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Homeless teen faces murder charge in University of Texas student's death

Homeless teen faces murder charge in University of Texas student's death
Mourners observe a moment of silence during a vigil for University of Texas at Austin student Haruka Weiser on the campus Thursday. (Rodolfo Gonzalez / Associated Press)

Police said Friday that a homeless 17-year-old had been arrested and will be charged with murder in the death of a University of Texas dance major in the heart of the bustling campus, a killing that has unnerved one of the country's best-known schools.

Meechaiel Criner wasn't believed to be a university student and hadn't been living in Austin long. Police Chief Art Acevedo said Criner could face additional charges in the slaying of 18-year-old Oregon native Haruka Weiser.

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"We are very certain that the subject we have in custody ... is responsible for the death of this beautiful young woman," Acevedo said at a news conference.

Weiser was last seen leaving the campus drama building Sunday night. Her body was found Tuesday in a creek near the alumni center and the university's football stadium, an area that hums with activity day and night.

The slaying shook the campus of about 50,000 students. University President Greg Fenves called it "horrifying and incomprehensible."

"It was unsettling," said 20-year-old Jasmine Chavez of Houston, who was in the university's central mall area Friday. "I feel better now that they've caught the guy."

Police released surveillance video that showed a man they said was a suspect walking a women's bicycle. Firefighters later recognized the man as Criner, whom they had spoken to in connection with a trash fire near campus on Monday. An Austin resident who reported the fire also called police when she saw the surveillance video, Acevedo said.

Criner wasn't arrested for the fire but was instead taken to a homeless shelter. Police found him there Thursday and took him into custody without incident. His arrest affidavit said his clothing matched that of the man on the surveillance video and that he was in possession of a women's bike, as well as Weiser's duffel bag and some of her other belongings, including her laptop.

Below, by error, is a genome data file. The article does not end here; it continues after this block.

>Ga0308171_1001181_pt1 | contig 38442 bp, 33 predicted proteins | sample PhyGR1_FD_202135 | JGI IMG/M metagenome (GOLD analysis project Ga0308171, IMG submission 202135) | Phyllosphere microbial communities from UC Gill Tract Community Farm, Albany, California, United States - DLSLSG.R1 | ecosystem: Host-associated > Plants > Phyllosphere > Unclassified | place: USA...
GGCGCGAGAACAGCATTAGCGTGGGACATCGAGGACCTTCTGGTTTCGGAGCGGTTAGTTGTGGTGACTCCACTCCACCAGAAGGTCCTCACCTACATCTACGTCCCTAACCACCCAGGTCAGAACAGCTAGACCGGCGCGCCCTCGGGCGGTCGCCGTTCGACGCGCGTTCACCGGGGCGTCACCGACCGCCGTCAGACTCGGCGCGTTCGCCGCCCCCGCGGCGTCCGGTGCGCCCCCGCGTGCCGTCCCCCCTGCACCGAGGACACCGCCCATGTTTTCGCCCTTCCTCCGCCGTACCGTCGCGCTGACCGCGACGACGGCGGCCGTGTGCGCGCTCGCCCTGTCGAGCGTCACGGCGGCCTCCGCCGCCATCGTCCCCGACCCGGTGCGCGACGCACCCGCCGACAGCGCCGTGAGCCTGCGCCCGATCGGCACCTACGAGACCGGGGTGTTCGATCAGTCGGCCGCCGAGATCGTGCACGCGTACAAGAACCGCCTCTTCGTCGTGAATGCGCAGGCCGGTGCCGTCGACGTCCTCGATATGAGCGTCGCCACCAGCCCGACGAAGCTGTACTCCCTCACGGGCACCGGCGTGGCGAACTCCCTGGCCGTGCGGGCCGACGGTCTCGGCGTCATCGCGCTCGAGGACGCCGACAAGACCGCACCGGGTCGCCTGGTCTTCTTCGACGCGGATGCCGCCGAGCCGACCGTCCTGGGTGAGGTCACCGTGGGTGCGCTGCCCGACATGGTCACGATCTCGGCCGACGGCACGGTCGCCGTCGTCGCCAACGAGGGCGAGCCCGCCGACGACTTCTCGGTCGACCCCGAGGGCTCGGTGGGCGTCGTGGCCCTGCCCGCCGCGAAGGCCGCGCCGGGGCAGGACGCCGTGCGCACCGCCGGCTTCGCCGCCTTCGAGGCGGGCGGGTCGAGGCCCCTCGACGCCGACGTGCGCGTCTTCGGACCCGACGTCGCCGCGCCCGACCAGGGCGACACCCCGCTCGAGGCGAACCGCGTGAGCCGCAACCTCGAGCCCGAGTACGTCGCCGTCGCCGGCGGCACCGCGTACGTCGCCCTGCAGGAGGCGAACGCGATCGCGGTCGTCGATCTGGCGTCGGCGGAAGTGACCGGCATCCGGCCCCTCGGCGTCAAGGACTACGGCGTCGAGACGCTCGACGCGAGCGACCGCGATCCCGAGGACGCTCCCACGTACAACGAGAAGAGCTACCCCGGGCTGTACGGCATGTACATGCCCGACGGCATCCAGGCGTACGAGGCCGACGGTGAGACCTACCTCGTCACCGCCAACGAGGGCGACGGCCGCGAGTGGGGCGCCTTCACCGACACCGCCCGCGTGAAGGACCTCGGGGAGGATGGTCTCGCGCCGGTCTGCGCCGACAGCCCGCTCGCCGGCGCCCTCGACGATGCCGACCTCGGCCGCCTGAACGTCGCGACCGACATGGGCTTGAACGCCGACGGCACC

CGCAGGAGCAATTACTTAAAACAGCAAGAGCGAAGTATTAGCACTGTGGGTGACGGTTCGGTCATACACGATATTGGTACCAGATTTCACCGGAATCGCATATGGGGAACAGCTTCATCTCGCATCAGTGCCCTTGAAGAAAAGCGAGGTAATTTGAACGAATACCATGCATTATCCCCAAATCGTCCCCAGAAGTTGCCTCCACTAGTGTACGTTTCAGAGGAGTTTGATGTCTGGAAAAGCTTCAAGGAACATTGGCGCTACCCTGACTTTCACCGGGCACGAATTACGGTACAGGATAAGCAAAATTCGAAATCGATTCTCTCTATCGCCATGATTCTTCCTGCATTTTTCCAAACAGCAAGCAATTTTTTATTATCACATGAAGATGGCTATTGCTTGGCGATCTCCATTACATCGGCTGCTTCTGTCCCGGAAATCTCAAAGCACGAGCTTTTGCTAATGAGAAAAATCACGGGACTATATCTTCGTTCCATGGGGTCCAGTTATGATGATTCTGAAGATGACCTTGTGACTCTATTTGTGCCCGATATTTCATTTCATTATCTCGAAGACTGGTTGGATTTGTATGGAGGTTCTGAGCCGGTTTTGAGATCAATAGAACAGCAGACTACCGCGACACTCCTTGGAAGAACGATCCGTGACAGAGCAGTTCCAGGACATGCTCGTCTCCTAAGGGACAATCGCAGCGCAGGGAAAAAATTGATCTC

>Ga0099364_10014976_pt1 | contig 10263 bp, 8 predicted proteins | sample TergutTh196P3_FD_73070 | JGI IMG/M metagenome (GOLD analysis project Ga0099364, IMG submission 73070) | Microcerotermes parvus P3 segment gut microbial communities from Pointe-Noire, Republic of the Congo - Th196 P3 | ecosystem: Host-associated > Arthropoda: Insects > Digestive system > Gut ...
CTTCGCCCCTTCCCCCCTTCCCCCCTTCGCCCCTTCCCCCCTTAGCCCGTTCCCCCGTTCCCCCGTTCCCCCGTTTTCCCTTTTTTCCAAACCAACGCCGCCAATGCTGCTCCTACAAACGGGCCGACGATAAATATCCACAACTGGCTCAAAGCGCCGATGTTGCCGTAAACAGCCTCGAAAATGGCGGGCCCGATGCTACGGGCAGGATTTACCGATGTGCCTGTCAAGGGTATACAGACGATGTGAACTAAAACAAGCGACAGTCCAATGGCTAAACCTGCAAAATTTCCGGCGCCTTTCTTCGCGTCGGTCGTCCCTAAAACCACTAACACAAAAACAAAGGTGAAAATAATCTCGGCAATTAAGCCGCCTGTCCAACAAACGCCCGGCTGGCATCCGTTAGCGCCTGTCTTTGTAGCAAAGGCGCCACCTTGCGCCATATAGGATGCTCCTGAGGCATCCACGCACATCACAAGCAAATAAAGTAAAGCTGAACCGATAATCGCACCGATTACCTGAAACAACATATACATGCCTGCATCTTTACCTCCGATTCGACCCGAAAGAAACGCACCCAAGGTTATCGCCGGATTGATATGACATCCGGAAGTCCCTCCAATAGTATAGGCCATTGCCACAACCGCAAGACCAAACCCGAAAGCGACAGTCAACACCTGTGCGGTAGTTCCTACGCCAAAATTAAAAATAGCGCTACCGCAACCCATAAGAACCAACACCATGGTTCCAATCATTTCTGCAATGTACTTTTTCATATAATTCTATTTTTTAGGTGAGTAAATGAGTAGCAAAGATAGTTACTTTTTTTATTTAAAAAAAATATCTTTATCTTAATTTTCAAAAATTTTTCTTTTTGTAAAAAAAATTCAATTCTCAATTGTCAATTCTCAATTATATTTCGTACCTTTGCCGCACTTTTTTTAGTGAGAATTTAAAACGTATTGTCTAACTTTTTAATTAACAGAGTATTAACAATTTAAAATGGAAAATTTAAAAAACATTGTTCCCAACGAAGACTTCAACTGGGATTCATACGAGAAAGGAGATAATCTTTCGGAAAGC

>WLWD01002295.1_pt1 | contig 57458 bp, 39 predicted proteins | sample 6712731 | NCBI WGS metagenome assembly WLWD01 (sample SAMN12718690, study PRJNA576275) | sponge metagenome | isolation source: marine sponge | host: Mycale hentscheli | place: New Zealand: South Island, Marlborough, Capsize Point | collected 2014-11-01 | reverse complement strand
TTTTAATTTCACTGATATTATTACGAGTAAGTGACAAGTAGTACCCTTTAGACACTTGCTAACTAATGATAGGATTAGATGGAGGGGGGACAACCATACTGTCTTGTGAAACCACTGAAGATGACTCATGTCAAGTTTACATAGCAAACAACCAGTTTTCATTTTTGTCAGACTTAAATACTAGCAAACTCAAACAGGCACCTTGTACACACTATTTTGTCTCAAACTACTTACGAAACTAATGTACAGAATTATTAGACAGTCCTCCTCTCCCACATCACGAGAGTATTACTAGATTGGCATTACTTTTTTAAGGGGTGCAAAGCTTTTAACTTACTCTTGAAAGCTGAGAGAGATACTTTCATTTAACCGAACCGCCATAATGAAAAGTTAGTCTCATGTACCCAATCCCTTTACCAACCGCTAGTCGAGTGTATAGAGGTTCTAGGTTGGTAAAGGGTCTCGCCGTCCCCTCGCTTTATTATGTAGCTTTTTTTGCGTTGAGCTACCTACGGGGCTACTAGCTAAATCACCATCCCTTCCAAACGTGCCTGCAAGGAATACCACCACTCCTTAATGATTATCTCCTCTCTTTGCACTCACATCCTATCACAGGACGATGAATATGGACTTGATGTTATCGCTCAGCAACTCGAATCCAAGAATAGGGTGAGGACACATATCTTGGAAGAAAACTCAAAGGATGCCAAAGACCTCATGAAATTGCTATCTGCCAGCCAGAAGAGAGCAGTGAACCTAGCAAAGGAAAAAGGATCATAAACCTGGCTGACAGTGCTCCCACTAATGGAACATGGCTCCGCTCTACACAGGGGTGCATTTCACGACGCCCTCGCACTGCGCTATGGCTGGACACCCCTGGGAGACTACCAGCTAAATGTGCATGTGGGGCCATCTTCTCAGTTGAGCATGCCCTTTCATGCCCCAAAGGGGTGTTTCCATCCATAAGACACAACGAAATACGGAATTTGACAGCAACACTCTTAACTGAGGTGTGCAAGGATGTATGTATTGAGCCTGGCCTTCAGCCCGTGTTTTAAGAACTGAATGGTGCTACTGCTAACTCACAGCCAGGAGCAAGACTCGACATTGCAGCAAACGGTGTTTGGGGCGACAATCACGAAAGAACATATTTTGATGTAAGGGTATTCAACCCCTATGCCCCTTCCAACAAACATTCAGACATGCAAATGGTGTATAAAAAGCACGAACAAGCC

Weiser's autopsy showed she had been assaulted, but police have refused to release further details about how she died, except to say that the route she took from her dorm to the drama building often passed Waller Creek, where her body was found. Criner's affidavit said Weiser's body showed "obvious trauma."

It also said campus surveillance video not made public showed the suspect watching a female thought to be Weiser as she walked in the direction of her dorm with her head down, looking at her cellphone.

As she passed, the affidavit said, the suspect produced "what appeared to be a shiny rigid object" and followed her. The pair dropped from view as they reached the creek bank, though, and the suspect wasn't seen on video again for more than two hours.

Police said they hadn't recovered a crime scene weapon, however, and Acevedo wouldn't speculate on a motive. Criner was jailed in Travis County in lieu of $1-million bond. Judge Brenda Kennedy, who set the bond, signed the arrest warrant affidavit that states "there is sufficient probable cause to support the charge of murder."

Texas Department of Family and Protective Services spokeswoman Julie Moody said Criner "had been in Child Protective Services care," but that she couldn't elaborate on where, for how long, or provide any further details, citing privacy rules and the ongoing criminal investigation.

Police have not released much about Criner's background, though a person with the same name and birth date is listed in driver's license records as having lived in Texarkana, about 350 miles northeast of Austin.

A 2014 article in a Texarkana high school publication featured a Meecchaiel Criner who described being bullied and difficulties in foster care as a child, saying, "What I want to leave behind is my name — I want them to know who Meechaiel Criner is."

Fenves said increased police patrols on campus, which have included state troopers in cars, on bikes and on horseback, would continue for the time being. The Department of Public Safety also is conducting a security review on campus.

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"We will honor Haruka's life and what she stood for," Fenves said. "We will take this as an occasion to do as Haruka's parents asked us to do, learn from this and make this a better community and a safer community for everyone."

The university said that Weiser's death was the first on-campus homicide since former Marine Charles Whitman climbed to the top the campus bell tower on Aug. 1, 1966, and opened fire, killing 14 people and wounding scores of others. Authorities later determined Whitman also killed his wife and mother in the hours before he went to the tower. A 17th death would be attributed to Whitman in 2001 when a Fort Worth man died of injuries from the shooting.

Weiser's family said she had planned to take on a second major, premed, and to travel to Japan this summer to see relatives. In a statement Friday, the family that "we are relieved to hear" an arrest had been made.

"We remain steadfast in our desire to honor Haruka's memory through kindness and love. Not violence," the family said.

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